From rancher to caretaker
José Miguel López grew up in the small town of Guachinango, Jalisco, Mexico, about 50 miles from Guadalajara. He got his first horse at the age of six. Walking and horseback riding were the only means of transportation on the ranch.
Hard work was something the boys and men of Guachinango were used to. He had been working with his father, brother, uncles, and cousins since his teens. Men capable of manual labor worked while girls went to school. This was the life of many ranchers in Mexico, even at 12 years old.
At age 21, he left the family ranch to work for his uncle in the Sonoran desert, leaving behind his family, friends, and his favorite black horse, El Gato. In July 1969, after ten years of farming in the Sonoran desert, he returned to Jalisco.
Upon returning, López saw an ad in the Guadalajara newspaper that caught his attention: “Drivers needed. Passport preferred.” The next day, he and his sister Aurora, a school teacher, met in the once popular Villa del Sol. Miguel’s credentials so impressed Rogelio, his future boss, that Rogelio – assuming that Aurora, five months pregnant, She was Miguel’s wife, not his sister – she tried to convince the young man that he needed the job. He did. López began his career as a caregiver the next day.
Villa del Sol was one of half a dozen group homes (which the boys affectionately referred to as “gimp camps”), where paraplegics, tetraplegics, and other wheelchair-bound people could rent rooms or bungalows for weeks or months. .
Recruiting and training young Mexican men to work as caregivers for paralyzed veterans and non-veterinarians had been a common practice since the mid-1950s. Long before patient lifts and wheelchair-accessible vans, strong young men and willing they were lifting quadriplegics out of bed, shower, their cars and stairs up and down, sometimes wheelchairs and all.
Miguel López would begin the learning process from day one, as he was taught about catheters and other personal care needs of these American quadriplegics.
López, as with many other attendees at Guadalajara’s gimp camps, would eventually pair up with a person. In his case, it was Vietnam veteran Jimmy Lietz who needed a driver. The passport would allow López to drive him not only in and around Guadalajara, but also to accompany him on trips to the United States.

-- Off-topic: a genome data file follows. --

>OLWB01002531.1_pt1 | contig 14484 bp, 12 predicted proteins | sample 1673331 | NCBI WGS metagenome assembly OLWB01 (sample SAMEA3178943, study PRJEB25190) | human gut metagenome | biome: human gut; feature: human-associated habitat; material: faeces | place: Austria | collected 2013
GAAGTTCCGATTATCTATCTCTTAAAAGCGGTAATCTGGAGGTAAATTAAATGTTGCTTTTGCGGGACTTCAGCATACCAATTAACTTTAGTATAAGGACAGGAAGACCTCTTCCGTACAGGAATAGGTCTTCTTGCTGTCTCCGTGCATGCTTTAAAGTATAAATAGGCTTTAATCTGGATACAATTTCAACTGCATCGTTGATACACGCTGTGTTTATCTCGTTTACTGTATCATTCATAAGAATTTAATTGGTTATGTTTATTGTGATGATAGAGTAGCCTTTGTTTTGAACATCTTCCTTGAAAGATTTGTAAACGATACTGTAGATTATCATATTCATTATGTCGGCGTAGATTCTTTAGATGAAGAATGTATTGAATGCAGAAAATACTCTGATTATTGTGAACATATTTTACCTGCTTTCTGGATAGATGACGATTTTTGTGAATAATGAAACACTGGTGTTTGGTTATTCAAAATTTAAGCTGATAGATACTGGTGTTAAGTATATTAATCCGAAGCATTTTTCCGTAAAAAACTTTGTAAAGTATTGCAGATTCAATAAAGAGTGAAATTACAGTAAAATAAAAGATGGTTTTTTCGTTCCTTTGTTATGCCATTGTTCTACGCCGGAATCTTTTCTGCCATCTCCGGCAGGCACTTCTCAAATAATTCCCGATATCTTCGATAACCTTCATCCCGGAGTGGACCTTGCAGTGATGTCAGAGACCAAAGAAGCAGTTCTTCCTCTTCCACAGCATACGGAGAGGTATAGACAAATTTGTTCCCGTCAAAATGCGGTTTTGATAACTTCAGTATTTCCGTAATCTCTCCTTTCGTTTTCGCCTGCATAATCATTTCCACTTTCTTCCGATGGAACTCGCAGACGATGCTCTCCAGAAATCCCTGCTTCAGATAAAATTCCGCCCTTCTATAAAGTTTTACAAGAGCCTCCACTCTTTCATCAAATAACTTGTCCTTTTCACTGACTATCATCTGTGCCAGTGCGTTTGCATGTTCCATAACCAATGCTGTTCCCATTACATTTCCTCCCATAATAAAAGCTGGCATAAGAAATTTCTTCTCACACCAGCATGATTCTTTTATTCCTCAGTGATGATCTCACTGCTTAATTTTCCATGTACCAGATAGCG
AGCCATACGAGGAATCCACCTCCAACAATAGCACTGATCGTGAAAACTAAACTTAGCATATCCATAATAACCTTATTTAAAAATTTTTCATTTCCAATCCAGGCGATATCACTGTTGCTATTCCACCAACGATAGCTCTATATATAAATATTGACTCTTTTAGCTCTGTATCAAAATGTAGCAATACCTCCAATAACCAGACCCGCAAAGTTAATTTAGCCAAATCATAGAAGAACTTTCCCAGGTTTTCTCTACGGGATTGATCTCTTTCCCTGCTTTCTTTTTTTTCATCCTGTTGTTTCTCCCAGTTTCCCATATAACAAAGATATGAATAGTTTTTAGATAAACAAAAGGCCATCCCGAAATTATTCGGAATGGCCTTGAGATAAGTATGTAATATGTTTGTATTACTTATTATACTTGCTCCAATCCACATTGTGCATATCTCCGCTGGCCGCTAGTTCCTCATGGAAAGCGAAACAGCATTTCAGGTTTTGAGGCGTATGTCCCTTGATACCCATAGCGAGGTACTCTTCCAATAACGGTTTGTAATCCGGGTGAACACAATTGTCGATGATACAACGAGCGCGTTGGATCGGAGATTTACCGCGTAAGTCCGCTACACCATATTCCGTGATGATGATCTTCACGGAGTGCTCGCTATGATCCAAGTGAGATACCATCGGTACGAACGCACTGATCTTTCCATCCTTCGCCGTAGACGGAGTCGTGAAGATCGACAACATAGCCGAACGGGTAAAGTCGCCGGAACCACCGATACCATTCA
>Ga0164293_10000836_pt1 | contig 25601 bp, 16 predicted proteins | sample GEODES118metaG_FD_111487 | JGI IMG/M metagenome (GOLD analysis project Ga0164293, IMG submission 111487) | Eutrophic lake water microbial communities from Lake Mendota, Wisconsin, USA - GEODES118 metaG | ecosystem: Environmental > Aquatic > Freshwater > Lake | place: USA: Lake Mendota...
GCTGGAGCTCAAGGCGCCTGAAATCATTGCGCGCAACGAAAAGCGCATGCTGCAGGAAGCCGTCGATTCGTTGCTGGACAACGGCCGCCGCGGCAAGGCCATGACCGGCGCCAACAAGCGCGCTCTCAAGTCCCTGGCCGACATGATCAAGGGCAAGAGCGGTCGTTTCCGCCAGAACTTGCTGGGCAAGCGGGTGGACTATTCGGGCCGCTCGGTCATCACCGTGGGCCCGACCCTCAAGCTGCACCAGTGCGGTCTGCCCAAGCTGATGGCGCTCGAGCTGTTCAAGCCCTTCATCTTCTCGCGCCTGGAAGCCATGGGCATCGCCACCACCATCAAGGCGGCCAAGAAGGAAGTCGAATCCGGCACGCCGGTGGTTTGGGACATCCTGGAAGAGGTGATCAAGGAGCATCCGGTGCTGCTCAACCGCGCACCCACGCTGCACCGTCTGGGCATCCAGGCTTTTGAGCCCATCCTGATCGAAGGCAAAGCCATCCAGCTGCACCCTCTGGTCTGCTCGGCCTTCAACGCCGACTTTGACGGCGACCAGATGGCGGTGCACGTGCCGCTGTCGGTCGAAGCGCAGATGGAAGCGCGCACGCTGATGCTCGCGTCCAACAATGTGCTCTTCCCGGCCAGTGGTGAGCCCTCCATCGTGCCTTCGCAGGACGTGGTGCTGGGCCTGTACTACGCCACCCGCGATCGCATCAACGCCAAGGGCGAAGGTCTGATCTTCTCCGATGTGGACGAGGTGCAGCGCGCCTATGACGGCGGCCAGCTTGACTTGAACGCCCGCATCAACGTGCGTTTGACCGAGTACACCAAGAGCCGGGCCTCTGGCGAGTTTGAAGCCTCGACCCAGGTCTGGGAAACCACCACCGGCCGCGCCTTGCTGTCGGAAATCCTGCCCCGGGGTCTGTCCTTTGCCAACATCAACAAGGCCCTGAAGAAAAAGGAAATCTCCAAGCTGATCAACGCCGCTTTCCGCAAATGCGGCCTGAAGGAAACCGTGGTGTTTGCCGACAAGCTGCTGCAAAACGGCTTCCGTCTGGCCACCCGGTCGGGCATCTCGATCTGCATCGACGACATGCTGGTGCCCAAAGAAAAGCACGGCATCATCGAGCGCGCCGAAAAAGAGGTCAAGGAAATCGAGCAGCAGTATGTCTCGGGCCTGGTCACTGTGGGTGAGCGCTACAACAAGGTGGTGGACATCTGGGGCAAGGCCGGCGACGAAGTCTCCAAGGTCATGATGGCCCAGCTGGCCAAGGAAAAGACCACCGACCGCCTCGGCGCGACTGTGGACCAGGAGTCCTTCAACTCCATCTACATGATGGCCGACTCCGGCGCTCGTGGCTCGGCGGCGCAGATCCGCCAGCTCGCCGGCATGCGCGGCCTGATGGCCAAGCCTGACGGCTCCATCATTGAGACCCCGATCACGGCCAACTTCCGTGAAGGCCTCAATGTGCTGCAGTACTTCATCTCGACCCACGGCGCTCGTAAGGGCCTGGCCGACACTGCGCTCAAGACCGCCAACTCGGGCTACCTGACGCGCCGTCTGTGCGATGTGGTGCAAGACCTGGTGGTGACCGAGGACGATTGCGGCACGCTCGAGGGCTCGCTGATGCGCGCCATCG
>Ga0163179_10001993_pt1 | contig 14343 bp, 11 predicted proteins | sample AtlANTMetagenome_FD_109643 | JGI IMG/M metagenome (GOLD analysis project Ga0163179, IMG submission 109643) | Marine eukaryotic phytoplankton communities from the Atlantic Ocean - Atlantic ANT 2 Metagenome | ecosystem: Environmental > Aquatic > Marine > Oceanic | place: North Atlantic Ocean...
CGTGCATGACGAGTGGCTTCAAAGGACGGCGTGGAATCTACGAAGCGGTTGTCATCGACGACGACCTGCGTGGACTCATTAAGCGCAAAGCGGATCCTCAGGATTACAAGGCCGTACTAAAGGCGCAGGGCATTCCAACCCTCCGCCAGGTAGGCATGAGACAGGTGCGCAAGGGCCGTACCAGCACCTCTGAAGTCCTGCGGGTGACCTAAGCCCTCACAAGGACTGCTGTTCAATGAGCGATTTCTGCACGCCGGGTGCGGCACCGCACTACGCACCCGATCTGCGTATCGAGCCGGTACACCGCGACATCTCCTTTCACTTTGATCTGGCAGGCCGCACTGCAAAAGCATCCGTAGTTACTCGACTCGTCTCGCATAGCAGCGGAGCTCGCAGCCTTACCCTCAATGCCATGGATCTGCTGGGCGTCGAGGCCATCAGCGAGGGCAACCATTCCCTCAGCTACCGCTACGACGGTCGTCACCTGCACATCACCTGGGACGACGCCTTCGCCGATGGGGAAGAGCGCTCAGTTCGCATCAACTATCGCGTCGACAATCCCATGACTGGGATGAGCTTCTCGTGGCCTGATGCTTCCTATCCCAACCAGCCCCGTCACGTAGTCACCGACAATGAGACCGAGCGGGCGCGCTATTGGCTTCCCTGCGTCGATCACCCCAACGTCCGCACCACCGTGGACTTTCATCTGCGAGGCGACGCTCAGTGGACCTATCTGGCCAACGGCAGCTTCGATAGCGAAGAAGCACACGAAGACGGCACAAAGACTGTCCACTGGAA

By the end of 1969, López had accompanied the young Vietnam veteran to Manzanillo (a favorite fishing and vacation port for Guadalajara’s growing community of paratroopers and quads), as well as to Acapulco and trips across the United States to Las Vegas, Hollywood and Phoenix
Miguel López found himself helping a travel-thirsty Lietz who, with fellow veterinarians Richard Jaros, Charlie Gilliam, and Peter Mirche, made up for the time spent working long hours in the desert sun for López and nightmarish memories of Vietnam and rehab. in Walter Reed Army. Lietz Hospital.
There were calm and sunny days hanging around “El pueblo del sol” for Miguel López and Lietz, but not many. No time was wasted when López met and befriended other assistants and friends of his new gringo employer. Lietz formed lifelong friendships with other veterinarians, including Jaros, Gilliam, and Mirche.
While Miguel López had racked up many miles driving for Lietz in and around Guadalajara with numerous trips to the ocean, a trip to Washington, DC, the area where Lietz grew up, would be the most memorable. It was the opportunity of a lifetime.
In the summer of 1970, Lietz was admitted to the Richmond (Virginia) Veterans Hospital for an extended checkup. His father, an employee of the Department of Agriculture, was able to organize a special VIP tour for López, the former field worker from the Sonoran desert. The Mexican rancher who became a caretaker for a seriously injured Vietnam veteran received a guided tour of the White House, 1600 Pennsylvania Avenue, with a twenty-something Spanish-speaking tour guide.
In 1980, Lietz returned to the United States and settled in Tucson, Arizona, like Villa del Sol’s old friends Jaros and Gilliam before him.
In May 1981, Lietz and Miguel López took a short trip down the road to visit another friend they had met in Guadalajara. Jack Tumidajski lived in Glendale, Arizona. His caregiver, Sofia, turned out to be Lietz’s ex-girlfriend. The on-off relationship resumed. Mr. Fear-of-Commitment from Guadalajara finally blew up The Question!
A few days later an impromptu wedding ceremony took place in Tumidajski’s courtyard. Several friends and couples from the Phoenix area who met in Guadalajara attended.
Newlyweds Jimmy and Sofia Lietz would return to Tucson. After 12 years helping Lietz, José Miguel López would continue to help Tumidajski for the next 23 years.
Jimmy Lietz passed away in Tucson in 1994.